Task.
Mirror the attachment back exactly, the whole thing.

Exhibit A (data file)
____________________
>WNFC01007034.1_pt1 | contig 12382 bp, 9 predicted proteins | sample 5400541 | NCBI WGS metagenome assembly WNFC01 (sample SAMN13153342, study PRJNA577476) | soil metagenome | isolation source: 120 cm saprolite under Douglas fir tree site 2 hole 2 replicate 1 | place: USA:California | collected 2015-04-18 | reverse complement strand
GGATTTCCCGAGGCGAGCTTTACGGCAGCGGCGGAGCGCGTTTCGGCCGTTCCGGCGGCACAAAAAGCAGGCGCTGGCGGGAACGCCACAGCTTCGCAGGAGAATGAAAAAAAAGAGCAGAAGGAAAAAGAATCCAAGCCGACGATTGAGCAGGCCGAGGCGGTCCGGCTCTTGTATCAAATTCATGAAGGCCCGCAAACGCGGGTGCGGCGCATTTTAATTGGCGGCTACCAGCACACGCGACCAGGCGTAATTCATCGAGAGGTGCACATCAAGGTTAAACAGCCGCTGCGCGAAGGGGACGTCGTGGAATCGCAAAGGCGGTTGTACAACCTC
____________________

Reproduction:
>WNFC01007034.1_pt1 | contig 12382 bp, 9 predicted proteins | sample 5400541 | NCBI WGS metagenome assembly WNFC01 (sample SAMN13153342, study PRJNA577476) | soil metagenome | isolation source: 120 cm saprolite under Douglas fir tree site 2 hole 2 replicate 1 | place: USA:California | collected 2015-04-18 | reverse complement strand
GGATTTCCCGAGGCGAGCTTTACGGCAGCGGCGGAGCGCGTTTCGGCCGTTCCGGCGGCACAAAAAGCAGGCGCTGGCGGGAACGCCACAGCTTCGCAGGAGAATGAAAAAAAAGAGCAGAAGGAAAAAGAATCCAAGCCGACGATTGAGCAGGCCGAGGCGGTCCGGCTCTTGTATCAAATTCATGAAGGCCCGCAAACGCGGGTGCGGCGCATTTTAATTGGCGGCTACCAGCACACGCGACCAGGCGTAATTCATCGAGAGGTGCACATCAAGGTTAAACAGCCGCTGCGCGAAGGGGACGTCGTGGAATCGCAAAGGCGGTTGTACAACCTC